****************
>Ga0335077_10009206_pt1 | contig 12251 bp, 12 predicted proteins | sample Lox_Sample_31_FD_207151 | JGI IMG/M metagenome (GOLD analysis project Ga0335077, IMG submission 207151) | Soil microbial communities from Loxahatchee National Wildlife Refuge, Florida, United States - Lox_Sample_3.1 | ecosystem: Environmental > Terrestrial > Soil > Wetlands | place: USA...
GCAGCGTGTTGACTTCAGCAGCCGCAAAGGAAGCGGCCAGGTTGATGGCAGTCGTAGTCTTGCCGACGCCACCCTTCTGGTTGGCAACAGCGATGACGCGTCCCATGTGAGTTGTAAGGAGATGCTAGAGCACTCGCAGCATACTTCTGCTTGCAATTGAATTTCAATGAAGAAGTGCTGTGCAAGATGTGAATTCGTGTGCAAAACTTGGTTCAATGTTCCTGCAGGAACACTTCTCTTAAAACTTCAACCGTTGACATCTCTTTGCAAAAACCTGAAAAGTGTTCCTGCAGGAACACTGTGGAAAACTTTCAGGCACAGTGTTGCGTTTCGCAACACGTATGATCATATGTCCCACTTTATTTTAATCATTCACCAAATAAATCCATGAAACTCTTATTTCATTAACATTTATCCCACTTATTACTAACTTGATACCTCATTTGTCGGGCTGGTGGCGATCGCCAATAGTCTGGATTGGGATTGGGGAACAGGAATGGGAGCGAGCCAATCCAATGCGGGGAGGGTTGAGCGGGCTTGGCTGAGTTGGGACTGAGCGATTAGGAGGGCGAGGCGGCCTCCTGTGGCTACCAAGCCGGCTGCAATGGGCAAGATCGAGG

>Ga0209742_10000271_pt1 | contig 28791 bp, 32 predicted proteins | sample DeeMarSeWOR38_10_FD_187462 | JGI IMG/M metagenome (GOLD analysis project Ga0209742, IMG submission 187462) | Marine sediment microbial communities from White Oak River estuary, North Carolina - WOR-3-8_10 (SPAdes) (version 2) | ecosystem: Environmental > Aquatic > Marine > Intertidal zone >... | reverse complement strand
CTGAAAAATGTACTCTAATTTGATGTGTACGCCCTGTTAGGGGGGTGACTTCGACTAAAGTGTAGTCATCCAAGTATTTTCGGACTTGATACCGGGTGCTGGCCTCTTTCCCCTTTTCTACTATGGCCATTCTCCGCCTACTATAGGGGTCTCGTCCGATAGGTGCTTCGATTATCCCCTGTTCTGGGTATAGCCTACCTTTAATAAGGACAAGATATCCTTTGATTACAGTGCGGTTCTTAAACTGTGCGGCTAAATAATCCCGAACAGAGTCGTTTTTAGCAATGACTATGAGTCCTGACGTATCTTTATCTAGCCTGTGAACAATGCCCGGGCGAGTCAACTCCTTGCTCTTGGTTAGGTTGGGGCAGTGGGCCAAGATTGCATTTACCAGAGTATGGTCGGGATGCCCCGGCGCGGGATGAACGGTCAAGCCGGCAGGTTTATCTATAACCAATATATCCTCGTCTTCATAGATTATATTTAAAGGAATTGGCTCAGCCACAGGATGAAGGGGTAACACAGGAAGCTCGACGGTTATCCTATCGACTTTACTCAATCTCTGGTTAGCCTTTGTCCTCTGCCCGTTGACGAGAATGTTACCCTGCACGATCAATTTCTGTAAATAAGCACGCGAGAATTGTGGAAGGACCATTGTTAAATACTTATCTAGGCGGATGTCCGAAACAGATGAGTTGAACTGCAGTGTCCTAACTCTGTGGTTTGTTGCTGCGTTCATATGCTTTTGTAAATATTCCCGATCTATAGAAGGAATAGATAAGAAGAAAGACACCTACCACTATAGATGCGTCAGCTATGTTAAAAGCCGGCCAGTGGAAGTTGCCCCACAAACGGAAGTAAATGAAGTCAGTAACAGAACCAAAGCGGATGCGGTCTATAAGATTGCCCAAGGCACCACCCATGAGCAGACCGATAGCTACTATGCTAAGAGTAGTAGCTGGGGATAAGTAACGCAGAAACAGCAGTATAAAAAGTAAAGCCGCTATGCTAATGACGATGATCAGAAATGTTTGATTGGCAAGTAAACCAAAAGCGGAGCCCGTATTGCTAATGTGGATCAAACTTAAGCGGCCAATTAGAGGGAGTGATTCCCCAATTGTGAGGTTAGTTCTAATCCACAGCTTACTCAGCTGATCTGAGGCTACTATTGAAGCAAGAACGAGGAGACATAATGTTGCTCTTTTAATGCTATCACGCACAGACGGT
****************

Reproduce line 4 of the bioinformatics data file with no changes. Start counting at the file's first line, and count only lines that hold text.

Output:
CTGAAAAATGTACTCTAATTTGATGTGTACGCCCTGTTAGGGGGGTGACTTCGACTAAAGTGTAGTCATCCAAGTATTTTCGGACTTGATACCGGGTGCTGGCCTCTTTCCCCTTTTCTACTATGGCCATTCTCCGCCTACTATAGGGGTCTCGTCCGATAGGTGCTTCGATTATCCCCTGTTCTGGGTATAGCCTACCTTTAATAAGGACAAGATATCCTTTGATTACAGTGCGGTTCTTAAACTGTGCGGCTAAATAATCCCGAACAGAGTCGTTTTTAGCAATGACTATGAGTCCTGACGTATCTTTATCTAGCCTGTGAACAATGCCCGGGCGAGTCAACTCCTTGCTCTTGGTTAGGTTGGGGCAGTGGGCCAAGATTGCATTTACCAGAGTATGGTCGGGATGCCCCGGCGCGGGATGAACGGTCAAGCCGGCAGGTTTATCTATAACCAATATATCCTCGTCTTCATAGATTATATTTAAAGGAATTGGCTCAGCCACAGGATGAAGGGGTAACACAGGAAGCTCGACGGTTATCCTATCGACTTTACTCAATCTCTGGTTAGCCTTTGTCCTCTGCCCGTTGACGAGAATGTTACCCTGCACGATCAATTTCTGTAAATAAGCACGCGAGAATTGTGGAAGGACCATTGTTAAATACTTATCTAGGCGGATGTCCGAAACAGATGAGTTGAACTGCAGTGTCCTAACTCTGTGGTTTGTTGCTGCGTTCATATGCTTTTGTAAATATTCCCGATCTATAGAAGGAATAGATAAGAAGAAAGACACCTACCACTATAGATGCGTCAGCTATGTTAAAAGCCGGCCAGTGGAAGTTGCCCCACAAACGGAAGTAAATGAAGTCAGTAACAGAACCAAAGCGGATGCGGTCTATAAGATTGCCCAAGGCACCACCCATGAGCAGACCGATAGCTACTATGCTAAGAGTAGTAGCTGGGGATAAGTAACGCAGAAACAGCAGTATAAAAAGTAAAGCCGCTATGCTAATGACGATGATCAGAAATGTTTGATTGGCAAGTAAACCAAAAGCGGAGCCCGTATTGCTAATGTGGATCAAACTTAAGCGGCCAATTAGAGGGAGTGATTCCCCAATTGTGAGGTTAGTTCTAATCCACAGCTTACTCAGCTGATCTGAGGCTACTATTGAAGCAAGAACGAGGAGACATAATGTTGCTCTTTTAATGCTATCACGCACAGACGGT